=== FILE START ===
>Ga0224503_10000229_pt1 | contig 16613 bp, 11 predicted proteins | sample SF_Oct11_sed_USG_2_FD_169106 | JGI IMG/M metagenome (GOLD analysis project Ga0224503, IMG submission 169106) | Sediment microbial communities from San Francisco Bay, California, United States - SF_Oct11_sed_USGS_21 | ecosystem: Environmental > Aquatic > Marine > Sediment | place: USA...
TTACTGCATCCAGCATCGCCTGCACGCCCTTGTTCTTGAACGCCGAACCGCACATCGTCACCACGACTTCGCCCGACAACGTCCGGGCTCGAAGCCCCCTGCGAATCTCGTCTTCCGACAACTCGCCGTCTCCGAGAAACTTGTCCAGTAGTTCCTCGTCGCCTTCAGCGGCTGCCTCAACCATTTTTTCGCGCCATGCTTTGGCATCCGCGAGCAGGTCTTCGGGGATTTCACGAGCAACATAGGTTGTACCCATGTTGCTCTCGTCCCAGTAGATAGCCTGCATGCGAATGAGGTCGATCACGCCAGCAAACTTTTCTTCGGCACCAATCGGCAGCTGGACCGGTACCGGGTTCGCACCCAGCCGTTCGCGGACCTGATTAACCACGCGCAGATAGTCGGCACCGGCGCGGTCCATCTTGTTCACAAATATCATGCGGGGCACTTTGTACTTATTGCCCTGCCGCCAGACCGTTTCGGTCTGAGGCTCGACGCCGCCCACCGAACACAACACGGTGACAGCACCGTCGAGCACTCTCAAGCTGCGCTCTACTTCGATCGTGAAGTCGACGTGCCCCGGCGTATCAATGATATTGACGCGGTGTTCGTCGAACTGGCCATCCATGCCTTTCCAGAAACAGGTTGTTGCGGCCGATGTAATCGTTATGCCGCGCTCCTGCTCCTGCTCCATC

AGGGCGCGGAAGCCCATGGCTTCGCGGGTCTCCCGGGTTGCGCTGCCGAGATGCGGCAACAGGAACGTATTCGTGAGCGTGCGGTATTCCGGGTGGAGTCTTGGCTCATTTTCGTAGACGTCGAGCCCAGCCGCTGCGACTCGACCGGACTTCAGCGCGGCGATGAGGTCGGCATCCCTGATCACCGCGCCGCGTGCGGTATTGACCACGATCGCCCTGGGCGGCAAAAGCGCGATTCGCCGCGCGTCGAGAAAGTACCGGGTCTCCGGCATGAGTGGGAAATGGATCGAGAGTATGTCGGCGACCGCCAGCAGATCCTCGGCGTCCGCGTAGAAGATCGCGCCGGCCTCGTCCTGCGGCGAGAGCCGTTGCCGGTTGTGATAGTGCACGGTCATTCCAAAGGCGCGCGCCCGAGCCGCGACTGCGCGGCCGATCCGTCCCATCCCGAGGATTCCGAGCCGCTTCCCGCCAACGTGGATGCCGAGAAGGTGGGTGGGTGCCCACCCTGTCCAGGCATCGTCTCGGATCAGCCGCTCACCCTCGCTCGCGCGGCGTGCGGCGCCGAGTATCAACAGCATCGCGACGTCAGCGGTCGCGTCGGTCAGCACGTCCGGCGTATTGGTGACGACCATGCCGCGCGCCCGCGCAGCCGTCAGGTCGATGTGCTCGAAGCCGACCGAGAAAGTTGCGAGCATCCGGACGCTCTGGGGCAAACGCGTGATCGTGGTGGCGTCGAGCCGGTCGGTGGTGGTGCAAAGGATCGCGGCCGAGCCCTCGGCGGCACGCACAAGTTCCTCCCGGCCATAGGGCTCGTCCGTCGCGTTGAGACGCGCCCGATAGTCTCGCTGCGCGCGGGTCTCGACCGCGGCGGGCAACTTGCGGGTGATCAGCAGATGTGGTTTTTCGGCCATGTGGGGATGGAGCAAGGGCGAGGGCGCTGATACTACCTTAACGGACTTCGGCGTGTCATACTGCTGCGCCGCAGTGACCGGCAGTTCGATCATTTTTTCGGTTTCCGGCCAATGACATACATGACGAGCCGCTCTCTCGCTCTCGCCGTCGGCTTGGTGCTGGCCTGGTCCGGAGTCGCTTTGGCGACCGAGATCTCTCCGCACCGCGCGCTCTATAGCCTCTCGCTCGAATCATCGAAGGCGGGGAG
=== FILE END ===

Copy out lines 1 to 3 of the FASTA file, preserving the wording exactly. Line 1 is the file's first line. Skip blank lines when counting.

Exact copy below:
>Ga0224503_10000229_pt1 | contig 16613 bp, 11 predicted proteins | sample SF_Oct11_sed_USG_2_FD_169106 | JGI IMG/M metagenome (GOLD analysis project Ga0224503, IMG submission 169106) | Sediment microbial communities from San Francisco Bay, California, United States - SF_Oct11_sed_USGS_21 | ecosystem: Environmental > Aquatic > Marine > Sediment | place: USA...
TTACTGCATCCAGCATCGCCTGCACGCCCTTGTTCTTGAACGCCGAACCGCACATCGTCACCACGACTTCGCCCGACAACGTCCGGGCTCGAAGCCCCCTGCGAATCTCGTCTTCCGACAACTCGCCGTCTCCGAGAAACTTGTCCAGTAGTTCCTCGTCGCCTTCAGCGGCTGCCTCAACCATTTTTTCGCGCCATGCTTTGGCATCCGCGAGCAGGTCTTCGGGGATTTCACGAGCAACATAGGTTGTACCCATGTTGCTCTCGTCCCAGTAGATAGCCTGCATGCGAATGAGGTCGATCACGCCAGCAAACTTTTCTTCGGCACCAATCGGCAGCTGGACCGGTACCGGGTTCGCACCCAGCCGTTCGCGGACCTGATTAACCACGCGCAGATAGTCGGCACCGGCGCGGTCCATCTTGTTCACAAATATCATGCGGGGCACTTTGTACTTATTGCCCTGCCGCCAGACCGTTTCGGTCTGAGGCTCGACGCCGCCCACCGAACACAACACGGTGACAGCACCGTCGAGCACTCTCAAGCTGCGCTCTACTTCGATCGTGAAGTCGACGTGCCCCGGCGTATCAATGATATTGACGCGGTGTTCGTCGAACTGGCCATCCATGCCTTTCCAGAAACAGGTTGTTGCGGCCGATGTAATCGTTATGCCGCGCTCCTGCTCCTGCTCCATC

AGGGCGCGGAAGCCCATGGCTTCGCGGGTCTCCCGGGTTGCGCTGCCGAGATGCGGCAACAGGAACGTATTCGTGAGCGTGCGGTATTCCGGGTGGAGTCTTGGCTCATTTTCGTAGACGTCGAGCCCAGCCGCTGCGACTCGACCGGACTTCAGCGCGGCGATGAGGTCGGCATCCCTGATCACCGCGCCGCGTGCGGTATTGACCACGATCGCCCTGGGCGGCAAAAGCGCGATTCGCCGCGCGTCGAGAAAGTACCGGGTCTCCGGCATGAGTGGGAAATGGATCGAGAGTATGTCGGCGACCGCCAGCAGATCCTCGGCGTCCGCGTAGAAGATCGCGCCGGCCTCGTCCTGCGGCGAGAGCCGTTGCCGGTTGTGATAGTGCACGGTCATTCCAAAGGCGCGCGCCCGAGCCGCGACTGCGCGGCCGATCCGTCCCATCCCGAGGATTCCGAGCCGCTTCCCGCCAACGTGGATGCCGAGAAGGTGGGTGGGTGCCCACCCTGTCCAGGCATCGTCTCGGATCAGCCGCTCACCCTCGCTCGCGCGGCGTGCGGCGCCGAGTATCAACAGCATCGCGACGTCAGCGGTCGCGTCGGTCAGCACGTCCGGCGTATTGGTGACGACCATGCCGCGCGCCCGCGCAGCCGTCAGGTCGATGTGCTCGAAGCCGACCGAGAAAGTTGCGAGCATCCGGACGCTCTGGGGCAAACGCGTGATCGTGGTGGCGTCGAGCCGGTCGGTGGTGGTGCAAAGGATCGCGGCCGAGCCCTCGGCGGCACGCACAAGTTCCTCCCGGCCATAGGGCTCGTCCGTCGCGTTGAGACGCGCCCGATAGTCTCGCTGCGCGCGGGTCTCGACCGCGGCGGGCAACTTGCGGGTGATCAGCAGATGTGGTTTTTCGGCCATGTGGGGATGGAGCAAGGGCGAGGGCGCTGATACTACCTTAACGGACTTCGGCGTGTCATACTGCTGCGCCGCAGTGACCGGCAGTTCGATCATTTTTTCGGTTTCCGGCCAATGACATACATGACGAGCCGCTCTCTCGCTCTCGCCGTCGGCTTGGTGCTGGCCTGGTCCGGAGTCGCTTTGGCGACCGAGATCTCTCCGCACCGCGCGCTCTATAGCCTCTCGCTCGAATCATCGAAGGCGGGGAG